Title: Paths to Fulfillment: Women’s Search for Meaning and Identity
Author: Ruthellen Josselson
Publisher: Oxford University Press
Year Published: 2017
Number of Pages: 311
Reviewed by Sarah Moore for the Association for Mormon Letters
When I finished Ruthellen Josselson’s Paths to Fulfillment: Women’s Search for Meaning and Identity, I felt like I had more questions than answers—but I think, perhaps, that is the mark of success in a book that strives to make meaning out of something so complex as identity. I read this book slowly, allowing myself time to breathe between chapters and understand what Josselson was saying not only academically but also personally. In this project Josselson, now a professor of clinical psychology at The Fielding Graduate University, follows the lives of twenty-four women over the course of thirty-five years, from their senior year of college well into their mid-50s. Josselson writes that “to observe a woman’s life is like looking into a kaleidoscope,” and I think she must be right, for although the lives I encountered in this book shifted over the years, they maintained a sort of integrity to the self.
In this book Josselson divides the women she interviews into four personality categories based on Erik Erikson’s stages of development and Jim Marcia’s identity statuses. Josselson renames her groups as Pathmakers, Guardians, Searchers, and Drifters. Each of these categories reflects how the women have sought to form their identities. Pathmakers consciously choose their path, striking away (or against) from their parents to find themselves. Guardians return home, whether physically or psychologically, to protect the values of their upbringing, Searchers are trying to understand who they are, although the answer often eludes them. And Drifters seem the most buffeted by life, unable to form a cohesive identity.
Although, as Josselson admits, these categories frequently blur into each other, they prove to be useful demarcations for understanding the psychological underpinnings of the women encountered, however briefly, in this book. As a group, the Pathmakers were actively involved in shaping their own lives, relying on their self-formed identities to absorb the many challenges they encountered, from career changes, to divorce, to children with disabilities. As Betty says, “I wanted to be my own person … whatever you set your mind to do, it was doable” (44).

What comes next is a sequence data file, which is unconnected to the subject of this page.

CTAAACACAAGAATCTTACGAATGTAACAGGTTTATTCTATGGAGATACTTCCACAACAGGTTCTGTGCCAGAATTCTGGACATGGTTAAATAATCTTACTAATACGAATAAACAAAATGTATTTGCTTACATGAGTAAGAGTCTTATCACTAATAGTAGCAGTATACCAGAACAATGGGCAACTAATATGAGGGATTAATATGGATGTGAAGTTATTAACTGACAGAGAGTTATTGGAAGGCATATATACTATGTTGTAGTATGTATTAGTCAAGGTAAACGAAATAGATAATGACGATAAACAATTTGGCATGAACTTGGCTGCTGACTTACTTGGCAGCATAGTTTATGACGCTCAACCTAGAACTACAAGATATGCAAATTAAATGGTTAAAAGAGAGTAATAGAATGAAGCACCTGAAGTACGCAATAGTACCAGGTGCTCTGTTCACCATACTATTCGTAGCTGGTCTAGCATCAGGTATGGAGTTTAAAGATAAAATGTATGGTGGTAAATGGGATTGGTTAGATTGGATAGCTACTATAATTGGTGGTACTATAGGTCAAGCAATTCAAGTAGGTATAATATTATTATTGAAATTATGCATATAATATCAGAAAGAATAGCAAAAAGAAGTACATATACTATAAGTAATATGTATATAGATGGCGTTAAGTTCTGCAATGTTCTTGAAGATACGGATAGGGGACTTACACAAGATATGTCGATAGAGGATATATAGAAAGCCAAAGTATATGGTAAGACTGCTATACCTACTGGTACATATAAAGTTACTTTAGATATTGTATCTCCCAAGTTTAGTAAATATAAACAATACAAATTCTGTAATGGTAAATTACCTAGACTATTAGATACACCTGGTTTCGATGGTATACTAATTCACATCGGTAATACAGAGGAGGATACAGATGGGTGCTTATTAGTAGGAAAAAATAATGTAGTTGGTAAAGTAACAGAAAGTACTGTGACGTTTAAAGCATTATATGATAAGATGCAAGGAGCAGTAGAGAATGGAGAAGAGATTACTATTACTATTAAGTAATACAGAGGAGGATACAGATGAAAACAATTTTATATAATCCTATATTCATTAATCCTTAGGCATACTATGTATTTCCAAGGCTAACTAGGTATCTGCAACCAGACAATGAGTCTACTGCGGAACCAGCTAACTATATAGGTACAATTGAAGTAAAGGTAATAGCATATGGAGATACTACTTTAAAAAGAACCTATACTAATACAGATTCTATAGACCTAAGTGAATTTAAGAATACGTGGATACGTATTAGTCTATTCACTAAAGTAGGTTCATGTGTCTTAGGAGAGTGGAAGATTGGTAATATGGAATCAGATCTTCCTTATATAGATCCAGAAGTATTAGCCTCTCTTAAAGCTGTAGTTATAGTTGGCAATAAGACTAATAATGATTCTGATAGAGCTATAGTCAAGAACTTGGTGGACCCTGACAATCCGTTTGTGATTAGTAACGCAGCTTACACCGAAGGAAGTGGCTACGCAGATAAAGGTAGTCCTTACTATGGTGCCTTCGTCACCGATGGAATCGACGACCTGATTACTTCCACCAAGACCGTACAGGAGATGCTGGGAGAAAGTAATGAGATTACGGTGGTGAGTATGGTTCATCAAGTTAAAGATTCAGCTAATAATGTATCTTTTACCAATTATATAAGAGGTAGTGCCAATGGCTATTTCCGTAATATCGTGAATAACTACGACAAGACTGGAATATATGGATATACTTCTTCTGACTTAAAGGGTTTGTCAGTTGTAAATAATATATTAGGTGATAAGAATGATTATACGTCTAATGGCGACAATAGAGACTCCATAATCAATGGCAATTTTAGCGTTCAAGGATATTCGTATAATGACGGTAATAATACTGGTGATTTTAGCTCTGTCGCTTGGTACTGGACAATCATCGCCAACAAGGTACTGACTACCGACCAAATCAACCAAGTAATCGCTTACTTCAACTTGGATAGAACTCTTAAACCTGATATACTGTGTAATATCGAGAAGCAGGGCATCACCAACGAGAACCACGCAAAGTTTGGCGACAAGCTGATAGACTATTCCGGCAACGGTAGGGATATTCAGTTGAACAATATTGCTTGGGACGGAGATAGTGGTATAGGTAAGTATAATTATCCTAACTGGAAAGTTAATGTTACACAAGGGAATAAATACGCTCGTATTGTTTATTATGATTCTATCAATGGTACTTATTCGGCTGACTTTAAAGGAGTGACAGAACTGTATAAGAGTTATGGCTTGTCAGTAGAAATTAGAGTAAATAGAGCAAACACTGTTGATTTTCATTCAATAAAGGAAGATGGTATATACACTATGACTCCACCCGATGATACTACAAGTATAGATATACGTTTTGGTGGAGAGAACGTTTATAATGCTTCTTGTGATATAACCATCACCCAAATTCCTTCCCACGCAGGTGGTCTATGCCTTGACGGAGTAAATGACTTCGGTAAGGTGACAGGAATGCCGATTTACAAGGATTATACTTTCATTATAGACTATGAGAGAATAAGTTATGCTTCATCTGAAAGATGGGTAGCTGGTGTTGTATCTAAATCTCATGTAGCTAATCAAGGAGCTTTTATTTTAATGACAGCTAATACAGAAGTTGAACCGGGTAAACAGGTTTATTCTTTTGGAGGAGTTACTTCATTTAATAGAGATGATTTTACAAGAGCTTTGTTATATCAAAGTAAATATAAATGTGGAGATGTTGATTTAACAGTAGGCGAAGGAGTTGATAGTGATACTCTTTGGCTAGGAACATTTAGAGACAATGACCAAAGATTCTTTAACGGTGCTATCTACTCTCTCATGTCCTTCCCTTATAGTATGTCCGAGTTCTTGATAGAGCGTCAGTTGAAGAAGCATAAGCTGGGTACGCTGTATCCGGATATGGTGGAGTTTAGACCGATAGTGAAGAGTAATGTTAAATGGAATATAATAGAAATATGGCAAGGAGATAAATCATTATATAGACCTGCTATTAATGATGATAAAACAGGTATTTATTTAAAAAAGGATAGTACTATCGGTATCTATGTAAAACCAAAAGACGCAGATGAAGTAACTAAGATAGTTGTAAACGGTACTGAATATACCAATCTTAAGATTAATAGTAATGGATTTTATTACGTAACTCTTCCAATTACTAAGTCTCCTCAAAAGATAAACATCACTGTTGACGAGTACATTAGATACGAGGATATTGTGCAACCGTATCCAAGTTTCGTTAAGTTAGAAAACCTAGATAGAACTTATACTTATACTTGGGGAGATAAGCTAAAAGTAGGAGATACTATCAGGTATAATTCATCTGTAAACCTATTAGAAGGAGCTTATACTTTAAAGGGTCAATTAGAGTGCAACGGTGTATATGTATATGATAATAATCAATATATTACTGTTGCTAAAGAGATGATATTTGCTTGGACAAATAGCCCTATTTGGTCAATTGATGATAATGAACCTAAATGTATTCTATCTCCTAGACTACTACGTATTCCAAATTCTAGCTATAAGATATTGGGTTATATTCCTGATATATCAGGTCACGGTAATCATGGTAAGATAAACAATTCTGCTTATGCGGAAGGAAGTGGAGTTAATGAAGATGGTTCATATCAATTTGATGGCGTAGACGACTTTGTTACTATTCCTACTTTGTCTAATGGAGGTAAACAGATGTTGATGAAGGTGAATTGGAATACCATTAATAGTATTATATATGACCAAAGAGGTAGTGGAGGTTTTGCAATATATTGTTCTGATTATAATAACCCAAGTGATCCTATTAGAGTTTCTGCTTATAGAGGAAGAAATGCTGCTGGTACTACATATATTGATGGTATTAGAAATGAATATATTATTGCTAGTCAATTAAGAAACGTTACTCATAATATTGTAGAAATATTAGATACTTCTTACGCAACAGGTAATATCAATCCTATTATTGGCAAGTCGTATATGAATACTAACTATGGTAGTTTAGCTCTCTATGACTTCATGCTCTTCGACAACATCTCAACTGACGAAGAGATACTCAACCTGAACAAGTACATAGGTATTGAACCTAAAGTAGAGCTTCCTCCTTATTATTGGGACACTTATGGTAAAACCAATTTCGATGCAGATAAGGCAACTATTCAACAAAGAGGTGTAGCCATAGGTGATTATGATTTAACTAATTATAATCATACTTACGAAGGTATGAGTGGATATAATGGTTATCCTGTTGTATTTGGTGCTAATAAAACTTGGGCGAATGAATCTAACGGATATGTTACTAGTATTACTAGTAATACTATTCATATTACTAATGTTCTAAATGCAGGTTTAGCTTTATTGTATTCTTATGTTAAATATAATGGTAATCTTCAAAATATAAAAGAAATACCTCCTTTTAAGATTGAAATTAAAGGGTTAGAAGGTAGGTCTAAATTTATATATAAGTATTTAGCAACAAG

Although I admired the Pathmakers, the Guardians were the most familiar to me, surrounded as I am by Mormon women all striving to “keep the faith.” On the whole the Guardians found comfort and strength from the morals of their childhood, although Josselson notes that this often resulted in a kind of rigidity and lack of tolerance in them. This was not, however, always bad, as one Guardian in particular, Emily, ended up becoming the first female federal judge in her court.
The Searchers value “the right to live one’s own life” (160) above all else, although this often fills them with guilt. Millie, the quintessential Searcher, explains that even as she chooses to make her own path, “the more confused I get as to what I want to do with myself” (161). This confusion continues to shadow the Searchers throughout their lives, making them perpetually discontent even with their self-made choices.
I found reading about the Drifters to be the most discouraging, as this is a group that seemed to both encounter the most hardship and be the least equipped to deal with it. Not ever truly having decided who they were, the Drifters were rarely able to consistently keep a job, or a relationship, or even a home. Josselson pointedly addresses the difficulties this group faces, questioning what we can do in the adolescent stage to help this category solidify their identities.
I found myself, as I read this book, pondering what I would say to Josselson if she were to interview me about my life. I reflected on my twenty-one-year-old self, nearly graduated from college and embarking on a mission, full of certainty and conviction. Were my choices, as a convert, those of a Pathmaker? There is, of course, no way for me to truly know, if for no other reason than that we rewrite our perception of our own past through the ensuing decades, as Josselson demonstrates in her interviews with her subjects.
At age 38 I feel more certain about what I would have said to her five years ago, with my youngest and last child toddling around the house as I anticipated starting graduate school after ten years of full-time mothering. I wonder, again, what I will say to my imaginary Josselson five years from now. Will I have gotten a PhD from one of the many programs I am currently applying to? How will I be handling having my first child move out to start college, with another soon to follow? So many questions. Questions, honestly, which I had asked myself before reading this book, but which I now asked with new perspective: how is my identity shaped by the course of my life? Or, as Pathmaker would ask, how do I shape my life through my identity?
Paths to Fulfillment does not answer how to live a fulfilling life. It does, however, illustrate the many varied paths that the women in this book have taken as they have created their own identities, allowing for self-creation in our own lives. As Josselson concludes, “over the course of 35 years, the painting looks different but is clearly the work of the same artist who has a unique style and sensibility” (284).